The Glance of Swansea at Hobart Australia – with men from Dinas aboard

The Glance of Swansea

This wonderful, undated* photograph was taken at Hobart, Tasmania and was found in Dinas Cross but the identity of the Master and crew is not known. A Captain David Thomas born 1854 in Dinas Cross was Master of the Glance in 1892 and possibly until 1900, covering the entire period that my grandfather, Evan George, was apprenticed and then employed as able seaman and finally ‘bosun’ on board that ship.  My grandfather left the ship when he realised that his colour blindness would prevent him furthering his career at sea but the Dinas connection continued beyond his captain and  Captain J.W. Thomas of Pentre, Dinas Cross was Master of the Glance in 1900.

The ‘Bosun’ had particular responsibility for the cordage and rigging and I’m impressed to see, in the background, the enormous quantities of rope that my grandfather had dealt with. My grandfather passed on some of his knowledge of knots to my father (who was otherwise not a very practical person) and he, in his turn, made sure that I knew the usefulness of a round turn and two half-hitches before I started primary school.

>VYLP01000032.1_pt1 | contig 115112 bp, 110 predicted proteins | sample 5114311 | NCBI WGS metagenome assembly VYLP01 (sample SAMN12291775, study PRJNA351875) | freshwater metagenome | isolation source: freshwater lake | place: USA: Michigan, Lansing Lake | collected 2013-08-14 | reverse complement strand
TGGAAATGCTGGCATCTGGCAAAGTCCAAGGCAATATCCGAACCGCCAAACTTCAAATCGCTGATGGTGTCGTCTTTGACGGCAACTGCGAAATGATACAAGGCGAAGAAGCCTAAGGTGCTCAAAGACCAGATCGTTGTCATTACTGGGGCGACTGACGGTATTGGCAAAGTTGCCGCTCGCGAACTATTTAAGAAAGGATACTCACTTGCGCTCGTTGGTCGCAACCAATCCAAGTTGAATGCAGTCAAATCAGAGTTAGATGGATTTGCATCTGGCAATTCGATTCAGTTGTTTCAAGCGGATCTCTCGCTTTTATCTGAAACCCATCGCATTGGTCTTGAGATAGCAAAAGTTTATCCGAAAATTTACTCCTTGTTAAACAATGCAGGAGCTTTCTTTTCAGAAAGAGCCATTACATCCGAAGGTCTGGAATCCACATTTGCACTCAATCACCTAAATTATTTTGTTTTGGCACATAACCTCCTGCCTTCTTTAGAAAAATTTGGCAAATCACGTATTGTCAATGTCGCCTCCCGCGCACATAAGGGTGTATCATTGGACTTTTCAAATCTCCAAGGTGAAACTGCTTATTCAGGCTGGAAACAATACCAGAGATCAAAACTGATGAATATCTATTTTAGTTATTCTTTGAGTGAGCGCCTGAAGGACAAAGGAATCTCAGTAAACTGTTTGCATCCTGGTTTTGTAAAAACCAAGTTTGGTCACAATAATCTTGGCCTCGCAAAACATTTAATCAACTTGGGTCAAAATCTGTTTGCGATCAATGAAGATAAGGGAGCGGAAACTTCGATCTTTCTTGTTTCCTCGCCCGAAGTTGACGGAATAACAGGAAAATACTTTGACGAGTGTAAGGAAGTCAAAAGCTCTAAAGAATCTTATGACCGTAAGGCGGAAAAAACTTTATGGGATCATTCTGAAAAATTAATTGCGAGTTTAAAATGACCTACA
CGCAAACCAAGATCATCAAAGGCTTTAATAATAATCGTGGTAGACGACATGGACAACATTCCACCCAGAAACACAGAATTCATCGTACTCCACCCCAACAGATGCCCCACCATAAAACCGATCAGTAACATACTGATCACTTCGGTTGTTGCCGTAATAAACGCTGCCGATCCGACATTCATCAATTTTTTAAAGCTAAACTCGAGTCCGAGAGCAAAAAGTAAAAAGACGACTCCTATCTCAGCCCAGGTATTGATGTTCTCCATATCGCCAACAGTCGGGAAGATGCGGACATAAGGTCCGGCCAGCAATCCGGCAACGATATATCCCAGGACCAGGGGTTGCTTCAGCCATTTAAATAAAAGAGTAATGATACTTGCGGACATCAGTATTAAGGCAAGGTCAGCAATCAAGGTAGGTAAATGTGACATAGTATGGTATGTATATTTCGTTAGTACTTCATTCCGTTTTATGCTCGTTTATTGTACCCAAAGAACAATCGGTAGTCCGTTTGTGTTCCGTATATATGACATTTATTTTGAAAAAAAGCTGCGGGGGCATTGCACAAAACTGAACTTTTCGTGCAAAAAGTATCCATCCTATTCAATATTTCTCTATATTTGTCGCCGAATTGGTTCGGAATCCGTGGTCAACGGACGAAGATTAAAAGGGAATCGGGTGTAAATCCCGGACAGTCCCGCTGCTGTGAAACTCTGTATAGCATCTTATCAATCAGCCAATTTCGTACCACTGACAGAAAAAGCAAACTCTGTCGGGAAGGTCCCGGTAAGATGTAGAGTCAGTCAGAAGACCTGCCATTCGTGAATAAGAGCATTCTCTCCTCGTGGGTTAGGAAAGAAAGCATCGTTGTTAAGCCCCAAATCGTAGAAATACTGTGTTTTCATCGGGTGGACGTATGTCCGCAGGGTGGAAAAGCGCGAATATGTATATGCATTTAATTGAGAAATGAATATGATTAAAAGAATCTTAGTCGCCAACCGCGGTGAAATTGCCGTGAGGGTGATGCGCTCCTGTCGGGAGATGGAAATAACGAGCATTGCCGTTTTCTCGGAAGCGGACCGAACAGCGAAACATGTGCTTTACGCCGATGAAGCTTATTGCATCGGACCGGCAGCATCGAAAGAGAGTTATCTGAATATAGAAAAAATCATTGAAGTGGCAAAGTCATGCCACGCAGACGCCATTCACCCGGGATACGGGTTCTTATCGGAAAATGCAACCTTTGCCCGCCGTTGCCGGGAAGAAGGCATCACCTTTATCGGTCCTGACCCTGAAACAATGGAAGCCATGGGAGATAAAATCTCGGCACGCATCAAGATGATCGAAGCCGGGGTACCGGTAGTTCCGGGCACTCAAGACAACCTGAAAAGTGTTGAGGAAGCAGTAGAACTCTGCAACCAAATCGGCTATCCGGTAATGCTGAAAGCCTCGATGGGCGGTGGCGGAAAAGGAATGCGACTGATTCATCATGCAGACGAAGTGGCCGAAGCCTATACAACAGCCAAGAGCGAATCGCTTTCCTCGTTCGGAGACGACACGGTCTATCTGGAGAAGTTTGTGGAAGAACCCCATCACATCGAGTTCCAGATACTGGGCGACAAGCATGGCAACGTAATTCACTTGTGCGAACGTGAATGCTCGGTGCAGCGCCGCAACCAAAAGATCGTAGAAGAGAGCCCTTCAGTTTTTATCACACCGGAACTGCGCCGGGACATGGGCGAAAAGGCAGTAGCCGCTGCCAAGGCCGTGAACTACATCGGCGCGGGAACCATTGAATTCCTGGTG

The Glance was a 3-masted iron barque of 861 tons and had been built at Sunderland in 1869. It was owned by George H. Meager of Swansea and brought the last copper ore cargo into Swansea in 1902. I don’t know what happened to the ship in the end but she seems to have survived a stranding in the strait between Tasmania and Southern Australia in 1876.

Glance. Cutter. Stranded at Brandy Creek, Three Hummock Island, western Bass Strait, but was refloated with the assistance of the crew of the Falcon, wrecked there a few days earlier on 6 October 1876.

I hope that this wonderful photo, in which even the dog is posed and alert, will stir some memories. Does anyone recognise any of these gentlemen? 

*The Sunderland Site, page 124, lists the owners of The Glance as follows:W. Pellier of London, later (1870 & 1880) William Pellier of St. Helier, Jersey, later (1890 & 1900) George H. Meager of Swansea. Our photo shows Swansea as the Home Port so it can’t have been taken before 1880.

(With many thanks to Reg Davies and Roy Davies for the photograph and information about the ship.)

About bookvolunteer

I'm passionate about books, about Oxfam and about making the world a better place. When I'm not filling the shelves in Oxfam Wilmslow, I might be found reading the books I've bought in the beautiful surroundings of North Pembrokeshire.
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